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Grammar Police

We’ve all run into this one – and I expect this article will be under constant development.

I tend to think of success with my life goals as getting things accomplished. Do you know what’s better than perfect? In case you don’t, what’s better than perfect is done!

I’ve met plenty of people who aim for perfection, only to never finish what they start. They’re also largely distracted – even immobilized by this noxious addiction to correcting things when that’s not what is being asked of them.

(Share with an annoying friend: annoying.blog/grammar)

Symptoms:

An unhealthy laser-focus on grammatical errors in anything they can find. Person will most often not recall or understand the context of what they are reading.

Too many of us have a noxious, insidious addiction to perfectionism, which I’ll define here as: “A fictional state in which all elements are aligned with an arbitrary and unachievable ideal for the individual engaged in the activity.” This definition ought to be in a medical manual someplace. Perfectionism has denied more people pleasure and undermined more good ideas than the resultant imperfections ever could have.

The cult of perfectionism arises because of fear: fear that what’s produced will be critiqued; or will fail; or that it won’t be as good as someone else’s; or that people will laugh at it; or that people will be unimpressed with it. None of that, of course, bothered Edison or Bell or Picasso.

We seek perfection because we are insecure. We’re afraid of what others think. We create illusory standards that we believe others meet. If we’re perfect, no one can criticize. (Of course, if we’re immobile, everyone may well criticize.) (Alan Weiss)

Example:

Jack is talking with Danielle about a new budget for the IT department. Jack is talking and, mid-conversation, Danielle looks flustered and unable to continue the discussion. She notes to Jack that he’s misspelled a few words on one of the five pages she’s been asked to review prior to the meeting. Jack asks Danielle, “What did you think about the proposal?” Danielle, appearing flustered, is unable to answer. She’s been so focused on Jack’s spelling errors that’s she completely missed the purpose of the proposal, the meeting, and even Jack’s conversation. Danielle has immobilized herself with this distraction and is unable to contribute.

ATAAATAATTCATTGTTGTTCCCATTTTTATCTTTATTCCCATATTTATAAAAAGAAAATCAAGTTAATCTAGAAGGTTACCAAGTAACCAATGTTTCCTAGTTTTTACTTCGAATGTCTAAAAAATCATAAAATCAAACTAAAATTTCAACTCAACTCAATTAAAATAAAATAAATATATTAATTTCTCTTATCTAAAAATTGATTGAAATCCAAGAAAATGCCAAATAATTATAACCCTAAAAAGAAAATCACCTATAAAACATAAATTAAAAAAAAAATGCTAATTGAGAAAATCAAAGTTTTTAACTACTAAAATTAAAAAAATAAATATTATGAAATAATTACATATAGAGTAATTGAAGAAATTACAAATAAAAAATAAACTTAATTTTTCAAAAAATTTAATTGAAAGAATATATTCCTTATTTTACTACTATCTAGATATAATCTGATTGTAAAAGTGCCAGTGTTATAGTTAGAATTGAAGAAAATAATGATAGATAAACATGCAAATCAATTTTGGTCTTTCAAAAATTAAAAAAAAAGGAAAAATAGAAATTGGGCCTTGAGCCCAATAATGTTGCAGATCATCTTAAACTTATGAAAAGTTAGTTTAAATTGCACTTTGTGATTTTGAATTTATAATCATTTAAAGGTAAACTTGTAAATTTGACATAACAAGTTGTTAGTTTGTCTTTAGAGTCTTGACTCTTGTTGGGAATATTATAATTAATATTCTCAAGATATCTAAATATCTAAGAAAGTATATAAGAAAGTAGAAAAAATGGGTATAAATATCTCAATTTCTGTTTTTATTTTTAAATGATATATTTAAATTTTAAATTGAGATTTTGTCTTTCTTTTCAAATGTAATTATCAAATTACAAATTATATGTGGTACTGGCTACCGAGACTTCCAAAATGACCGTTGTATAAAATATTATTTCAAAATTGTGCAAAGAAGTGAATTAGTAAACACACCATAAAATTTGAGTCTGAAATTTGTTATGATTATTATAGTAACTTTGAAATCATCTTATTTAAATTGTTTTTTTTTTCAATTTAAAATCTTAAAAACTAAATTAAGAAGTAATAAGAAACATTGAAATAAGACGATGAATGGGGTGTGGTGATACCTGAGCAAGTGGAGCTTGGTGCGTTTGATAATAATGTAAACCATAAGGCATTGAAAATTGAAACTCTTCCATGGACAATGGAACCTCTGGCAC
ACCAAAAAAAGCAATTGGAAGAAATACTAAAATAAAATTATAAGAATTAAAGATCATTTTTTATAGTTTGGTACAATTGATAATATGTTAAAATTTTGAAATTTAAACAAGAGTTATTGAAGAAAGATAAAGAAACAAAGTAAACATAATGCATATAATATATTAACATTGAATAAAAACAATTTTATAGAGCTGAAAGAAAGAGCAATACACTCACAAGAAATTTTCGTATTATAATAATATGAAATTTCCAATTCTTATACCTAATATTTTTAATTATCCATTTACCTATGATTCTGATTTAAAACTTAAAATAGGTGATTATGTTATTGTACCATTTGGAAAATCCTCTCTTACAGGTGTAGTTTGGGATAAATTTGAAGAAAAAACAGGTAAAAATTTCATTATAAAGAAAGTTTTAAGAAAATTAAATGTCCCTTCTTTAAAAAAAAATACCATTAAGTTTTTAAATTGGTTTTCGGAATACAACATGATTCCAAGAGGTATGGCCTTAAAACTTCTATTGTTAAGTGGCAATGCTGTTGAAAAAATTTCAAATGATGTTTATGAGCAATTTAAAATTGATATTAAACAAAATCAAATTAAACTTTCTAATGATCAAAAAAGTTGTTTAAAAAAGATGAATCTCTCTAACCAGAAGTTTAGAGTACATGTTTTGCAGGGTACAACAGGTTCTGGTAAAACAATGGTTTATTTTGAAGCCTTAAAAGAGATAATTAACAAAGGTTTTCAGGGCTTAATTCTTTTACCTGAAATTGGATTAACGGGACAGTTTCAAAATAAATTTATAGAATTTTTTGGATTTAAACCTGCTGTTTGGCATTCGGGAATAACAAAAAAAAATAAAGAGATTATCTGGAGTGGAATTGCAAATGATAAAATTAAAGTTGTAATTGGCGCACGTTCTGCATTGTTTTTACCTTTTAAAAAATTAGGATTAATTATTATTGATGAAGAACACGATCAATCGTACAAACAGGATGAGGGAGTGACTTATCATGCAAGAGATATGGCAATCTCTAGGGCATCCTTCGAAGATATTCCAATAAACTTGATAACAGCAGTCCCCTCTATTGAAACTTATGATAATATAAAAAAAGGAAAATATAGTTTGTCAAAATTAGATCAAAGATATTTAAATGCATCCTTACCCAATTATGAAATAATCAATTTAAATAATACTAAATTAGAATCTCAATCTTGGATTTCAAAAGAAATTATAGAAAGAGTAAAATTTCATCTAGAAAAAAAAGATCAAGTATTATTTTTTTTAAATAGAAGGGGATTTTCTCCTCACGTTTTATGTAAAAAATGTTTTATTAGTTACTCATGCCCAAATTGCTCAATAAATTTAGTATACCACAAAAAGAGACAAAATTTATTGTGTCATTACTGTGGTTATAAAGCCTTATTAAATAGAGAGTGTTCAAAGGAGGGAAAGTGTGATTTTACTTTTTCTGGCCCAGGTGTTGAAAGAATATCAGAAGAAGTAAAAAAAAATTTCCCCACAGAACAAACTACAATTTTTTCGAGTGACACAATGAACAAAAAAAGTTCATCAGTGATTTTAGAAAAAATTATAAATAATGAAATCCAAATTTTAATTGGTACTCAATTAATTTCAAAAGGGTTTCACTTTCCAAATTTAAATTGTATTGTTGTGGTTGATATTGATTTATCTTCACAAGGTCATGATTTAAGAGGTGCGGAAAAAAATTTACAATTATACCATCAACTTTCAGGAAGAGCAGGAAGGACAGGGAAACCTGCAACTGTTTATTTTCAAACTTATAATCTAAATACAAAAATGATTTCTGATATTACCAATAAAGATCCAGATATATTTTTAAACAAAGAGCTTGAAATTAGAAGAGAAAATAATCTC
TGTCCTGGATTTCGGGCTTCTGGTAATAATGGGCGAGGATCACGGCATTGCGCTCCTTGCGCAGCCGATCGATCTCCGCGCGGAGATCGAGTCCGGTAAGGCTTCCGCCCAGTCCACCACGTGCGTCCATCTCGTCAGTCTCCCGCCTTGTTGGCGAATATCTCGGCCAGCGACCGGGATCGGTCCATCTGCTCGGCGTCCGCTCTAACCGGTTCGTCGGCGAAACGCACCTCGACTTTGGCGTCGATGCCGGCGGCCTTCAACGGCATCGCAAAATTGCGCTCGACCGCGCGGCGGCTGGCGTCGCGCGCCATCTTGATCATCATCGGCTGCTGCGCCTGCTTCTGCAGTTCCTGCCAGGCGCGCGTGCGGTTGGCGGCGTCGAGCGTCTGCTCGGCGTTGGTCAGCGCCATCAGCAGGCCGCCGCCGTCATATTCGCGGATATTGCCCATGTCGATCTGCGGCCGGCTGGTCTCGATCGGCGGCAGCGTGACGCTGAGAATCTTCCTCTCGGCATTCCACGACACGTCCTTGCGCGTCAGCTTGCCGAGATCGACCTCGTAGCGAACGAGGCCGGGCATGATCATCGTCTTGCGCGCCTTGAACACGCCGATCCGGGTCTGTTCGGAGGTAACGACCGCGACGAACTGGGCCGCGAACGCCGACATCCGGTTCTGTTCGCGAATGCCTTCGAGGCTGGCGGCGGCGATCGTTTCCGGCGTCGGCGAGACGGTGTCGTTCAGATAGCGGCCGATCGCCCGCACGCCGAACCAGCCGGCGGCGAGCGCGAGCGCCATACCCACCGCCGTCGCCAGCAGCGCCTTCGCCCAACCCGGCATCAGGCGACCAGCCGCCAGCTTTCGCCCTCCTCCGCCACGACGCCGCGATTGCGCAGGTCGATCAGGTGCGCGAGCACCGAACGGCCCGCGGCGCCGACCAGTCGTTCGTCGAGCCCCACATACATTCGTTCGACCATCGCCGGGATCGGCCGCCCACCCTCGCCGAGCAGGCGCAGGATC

Others notice this behavior, and she is fired from her job for a lack of performance. After all, the company is not paying her to raise these petty disputes, and meanwhile, million dollar clients are waiting for answers.G

Attempting to find errors in all grammar, writing, and engagements, regardless of what’s being asked of you.

Demanding that others write in full paragraphs and use zero shortcuts when it comes to the English language.

Completely ignore context.

Refuse to use any kind of more casual, instant communication tools like Instant Messaging, Email, and other types of informal communication.

Treatment:

Danielle should consider the overall impact of small errors, and consider what is being asked of her. In this scenario, she is not the editor or the individual who’s leading the discussion. It would be appropriate for Danielle to stay focused on the task, and simply let the error pass.

The person who is a perfectionist will almost certainly find this advice offensive. If this is the case, proceed with telling them the following: “I’m not sure what you have, but I bet it’s hard to pronounce” in accordance with HIPAA and local HR regulations.

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